Image acquisition

Axial T2*-weighted gradient-echo echo-planar images (EPI) with blood-oxygen-level-dependent (BOLD) contrast were acquired with a General Electric Achieva 3-Tesla MRI at the Imaging Research Centre at St. Joseph’s Hospital in Hamilton, Ontario. The imaging parameters were 2000 ms TR, 35 ms TE, 90° flip angle, 39 axial slices, 4 mm slice thickness, 0 mm gap, 3.75 mm × 3.75 mm in-plane resolution, 64 × 64 matrix, and 240 mm field of view effectively covering the whole brain and the cerebellum. An automatic shimming procedure was performed before each scan to minimize inhomogeneities in the static magnetic field. In order to avoid T1 saturation effects, we discarded the first four dummy volumes of each scan. For each of the three functional scans, 216 volumes–corresponding to 12 epochs of 28s task + 8s relaxation–were collected over 7’12”, leading to a total of 648 volumes. Intensive piloting and magnetic field (B0) testing showed no B0 distortion and very little susceptibility-by-movement distortion of the BOLD signal during this paradigm. Two magnetic field maps (5ms then 8ms TE) with the same imaging parameters as the EPI were also acquired in order to unwarp the EPI data. Structural images were acquired before the EPI sequences. The high-resolution structural images were T1-weighted (TR/TI/TE/flip angle = 7752 ms/450 ms/2.44 ms/12°, FOV = 240 mm, resolution = 320×194, slice thickness = 2.0 mm, in-plane voxel size = 0.75 mm × 1.25 mm, 164 sagittal slices).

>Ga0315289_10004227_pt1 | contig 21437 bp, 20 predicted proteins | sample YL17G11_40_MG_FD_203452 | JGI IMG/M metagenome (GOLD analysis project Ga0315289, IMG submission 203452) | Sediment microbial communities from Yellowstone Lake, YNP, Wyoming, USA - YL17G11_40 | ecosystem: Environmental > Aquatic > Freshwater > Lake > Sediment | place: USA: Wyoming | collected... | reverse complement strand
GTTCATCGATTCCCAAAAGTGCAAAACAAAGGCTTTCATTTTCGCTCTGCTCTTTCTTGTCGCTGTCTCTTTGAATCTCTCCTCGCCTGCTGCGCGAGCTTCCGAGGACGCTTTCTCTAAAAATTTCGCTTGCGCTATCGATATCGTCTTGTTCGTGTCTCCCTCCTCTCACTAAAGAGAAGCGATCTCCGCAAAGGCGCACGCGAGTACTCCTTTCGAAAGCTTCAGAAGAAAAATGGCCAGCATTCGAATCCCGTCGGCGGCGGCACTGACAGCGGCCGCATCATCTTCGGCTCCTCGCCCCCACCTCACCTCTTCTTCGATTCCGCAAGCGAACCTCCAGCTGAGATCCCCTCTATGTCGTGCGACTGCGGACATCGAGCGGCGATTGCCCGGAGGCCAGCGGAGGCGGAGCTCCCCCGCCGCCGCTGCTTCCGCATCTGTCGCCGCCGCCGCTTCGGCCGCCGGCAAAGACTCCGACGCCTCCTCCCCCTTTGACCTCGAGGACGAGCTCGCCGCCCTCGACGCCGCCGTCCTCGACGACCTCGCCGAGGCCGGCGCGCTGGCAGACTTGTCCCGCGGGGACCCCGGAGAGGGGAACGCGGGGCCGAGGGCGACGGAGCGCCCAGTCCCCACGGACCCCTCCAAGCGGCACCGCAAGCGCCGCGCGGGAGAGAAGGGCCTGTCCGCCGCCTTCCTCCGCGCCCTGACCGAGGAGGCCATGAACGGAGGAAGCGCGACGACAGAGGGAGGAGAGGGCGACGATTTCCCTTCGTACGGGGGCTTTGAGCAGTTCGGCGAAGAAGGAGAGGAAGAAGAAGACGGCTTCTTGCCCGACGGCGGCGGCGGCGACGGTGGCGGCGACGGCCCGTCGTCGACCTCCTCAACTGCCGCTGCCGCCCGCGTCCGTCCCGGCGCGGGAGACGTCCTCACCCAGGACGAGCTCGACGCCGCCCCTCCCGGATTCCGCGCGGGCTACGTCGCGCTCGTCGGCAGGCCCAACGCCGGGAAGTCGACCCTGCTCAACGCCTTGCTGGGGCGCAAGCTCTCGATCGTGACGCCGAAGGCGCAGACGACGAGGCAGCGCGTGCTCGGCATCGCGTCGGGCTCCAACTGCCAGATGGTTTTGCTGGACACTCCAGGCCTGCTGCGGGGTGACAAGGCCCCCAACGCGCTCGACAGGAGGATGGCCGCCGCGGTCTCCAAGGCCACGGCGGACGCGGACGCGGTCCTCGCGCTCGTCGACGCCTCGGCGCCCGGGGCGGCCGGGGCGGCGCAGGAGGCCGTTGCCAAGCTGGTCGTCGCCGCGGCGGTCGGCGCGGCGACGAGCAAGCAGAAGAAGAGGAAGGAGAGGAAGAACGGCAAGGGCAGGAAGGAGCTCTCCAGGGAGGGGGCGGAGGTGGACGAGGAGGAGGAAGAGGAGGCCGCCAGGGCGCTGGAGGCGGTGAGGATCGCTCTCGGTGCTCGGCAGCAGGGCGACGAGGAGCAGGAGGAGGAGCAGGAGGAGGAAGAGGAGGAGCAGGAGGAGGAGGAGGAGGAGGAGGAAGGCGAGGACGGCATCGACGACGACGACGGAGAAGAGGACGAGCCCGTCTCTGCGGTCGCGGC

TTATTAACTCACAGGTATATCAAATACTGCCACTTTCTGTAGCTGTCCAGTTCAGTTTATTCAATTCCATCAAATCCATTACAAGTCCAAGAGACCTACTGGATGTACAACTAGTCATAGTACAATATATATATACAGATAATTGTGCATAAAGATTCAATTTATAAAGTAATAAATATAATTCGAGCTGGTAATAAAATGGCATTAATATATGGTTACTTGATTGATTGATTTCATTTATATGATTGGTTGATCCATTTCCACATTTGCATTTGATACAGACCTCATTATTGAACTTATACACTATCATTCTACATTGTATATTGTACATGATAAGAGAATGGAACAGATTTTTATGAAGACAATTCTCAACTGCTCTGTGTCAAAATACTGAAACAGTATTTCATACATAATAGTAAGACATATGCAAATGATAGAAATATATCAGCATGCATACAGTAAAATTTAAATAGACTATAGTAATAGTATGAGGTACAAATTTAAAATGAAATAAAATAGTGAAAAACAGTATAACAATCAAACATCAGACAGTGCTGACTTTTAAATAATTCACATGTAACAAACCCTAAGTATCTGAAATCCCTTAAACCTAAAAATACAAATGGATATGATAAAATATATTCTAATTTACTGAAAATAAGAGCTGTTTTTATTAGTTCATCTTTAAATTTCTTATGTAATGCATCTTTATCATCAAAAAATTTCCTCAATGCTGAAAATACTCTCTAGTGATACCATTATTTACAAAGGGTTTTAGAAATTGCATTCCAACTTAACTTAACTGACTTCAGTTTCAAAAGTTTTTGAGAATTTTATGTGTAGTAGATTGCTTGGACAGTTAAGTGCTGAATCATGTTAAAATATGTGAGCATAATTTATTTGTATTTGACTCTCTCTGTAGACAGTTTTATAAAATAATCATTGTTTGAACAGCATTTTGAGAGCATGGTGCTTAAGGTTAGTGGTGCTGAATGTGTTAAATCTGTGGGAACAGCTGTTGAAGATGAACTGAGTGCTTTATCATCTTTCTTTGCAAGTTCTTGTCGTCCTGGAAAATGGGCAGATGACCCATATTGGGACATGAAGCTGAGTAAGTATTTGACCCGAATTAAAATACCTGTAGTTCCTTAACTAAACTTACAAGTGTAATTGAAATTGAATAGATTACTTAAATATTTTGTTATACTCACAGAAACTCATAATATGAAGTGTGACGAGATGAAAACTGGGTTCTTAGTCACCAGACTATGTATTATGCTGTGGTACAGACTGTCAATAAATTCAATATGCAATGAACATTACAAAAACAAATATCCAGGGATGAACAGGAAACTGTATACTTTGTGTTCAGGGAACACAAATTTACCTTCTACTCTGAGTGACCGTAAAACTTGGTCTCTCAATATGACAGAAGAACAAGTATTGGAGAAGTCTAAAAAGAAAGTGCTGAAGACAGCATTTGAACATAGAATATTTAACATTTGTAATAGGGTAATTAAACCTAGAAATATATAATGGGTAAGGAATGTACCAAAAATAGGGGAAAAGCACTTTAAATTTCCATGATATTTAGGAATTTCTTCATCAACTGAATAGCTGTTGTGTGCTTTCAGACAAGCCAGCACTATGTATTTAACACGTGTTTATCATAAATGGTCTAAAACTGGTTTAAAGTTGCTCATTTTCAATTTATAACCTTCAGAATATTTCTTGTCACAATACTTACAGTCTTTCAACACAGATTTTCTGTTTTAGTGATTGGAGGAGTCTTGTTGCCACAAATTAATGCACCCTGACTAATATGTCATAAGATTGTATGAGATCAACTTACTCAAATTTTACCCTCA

Image analysis